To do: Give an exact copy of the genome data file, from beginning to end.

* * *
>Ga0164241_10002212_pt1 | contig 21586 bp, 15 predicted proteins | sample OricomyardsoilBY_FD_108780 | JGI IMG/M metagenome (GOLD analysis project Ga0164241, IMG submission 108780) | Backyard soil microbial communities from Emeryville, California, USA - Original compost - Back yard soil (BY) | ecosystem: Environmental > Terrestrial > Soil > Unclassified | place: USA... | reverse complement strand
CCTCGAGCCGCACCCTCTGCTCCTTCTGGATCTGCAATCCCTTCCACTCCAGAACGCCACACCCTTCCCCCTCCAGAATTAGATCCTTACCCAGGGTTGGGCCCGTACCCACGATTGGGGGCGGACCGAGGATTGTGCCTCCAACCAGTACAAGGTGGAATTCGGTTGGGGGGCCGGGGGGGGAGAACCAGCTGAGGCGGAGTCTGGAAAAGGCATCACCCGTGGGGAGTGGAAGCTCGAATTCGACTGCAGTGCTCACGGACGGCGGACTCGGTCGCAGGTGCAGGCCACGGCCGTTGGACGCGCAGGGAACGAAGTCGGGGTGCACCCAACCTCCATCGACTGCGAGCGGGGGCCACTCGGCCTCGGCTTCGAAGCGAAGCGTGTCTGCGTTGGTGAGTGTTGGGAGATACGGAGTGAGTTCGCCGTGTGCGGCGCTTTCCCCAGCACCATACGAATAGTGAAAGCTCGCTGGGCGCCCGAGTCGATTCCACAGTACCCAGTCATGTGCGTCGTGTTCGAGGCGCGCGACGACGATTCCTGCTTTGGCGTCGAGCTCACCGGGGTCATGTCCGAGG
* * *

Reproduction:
>Ga0164241_10002212_pt1 | contig 21586 bp, 15 predicted proteins | sample OricomyardsoilBY_FD_108780 | JGI IMG/M metagenome (GOLD analysis project Ga0164241, IMG submission 108780) | Backyard soil microbial communities from Emeryville, California, USA - Original compost - Back yard soil (BY) | ecosystem: Environmental > Terrestrial > Soil > Unclassified | place: USA... | reverse complement strand
CCTCGAGCCGCACCCTCTGCTCCTTCTGGATCTGCAATCCCTTCCACTCCAGAACGCCACACCCTTCCCCCTCCAGAATTAGATCCTTACCCAGGGTTGGGCCCGTACCCACGATTGGGGGCGGACCGAGGATTGTGCCTCCAACCAGTACAAGGTGGAATTCGGTTGGGGGGCCGGGGGGGGAGAACCAGCTGAGGCGGAGTCTGGAAAAGGCATCACCCGTGGGGAGTGGAAGCTCGAATTCGACTGCAGTGCTCACGGACGGCGGACTCGGTCGCAGGTGCAGGCCACGGCCGTTGGACGCGCAGGGAACGAAGTCGGGGTGCACCCAACCTCCATCGACTGCGAGCGGGGGCCACTCGGCCTCGGCTTCGAAGCGAAGCGTGTCTGCGTTGGTGAGTGTTGGGAGATACGGAGTGAGTTCGCCGTGTGCGGCGCTTTCCCCAGCACCATACGAATAGTGAAAGCTCGCTGGGCGCCCGAGTCGATTCCACAGTACCCAGTCATGTGCGTCGTGTTCGAGGCGCGCGACGACGATTCCTGCTTTGGCGTCGAGCTCACCGGGGTCATGTCCGAGG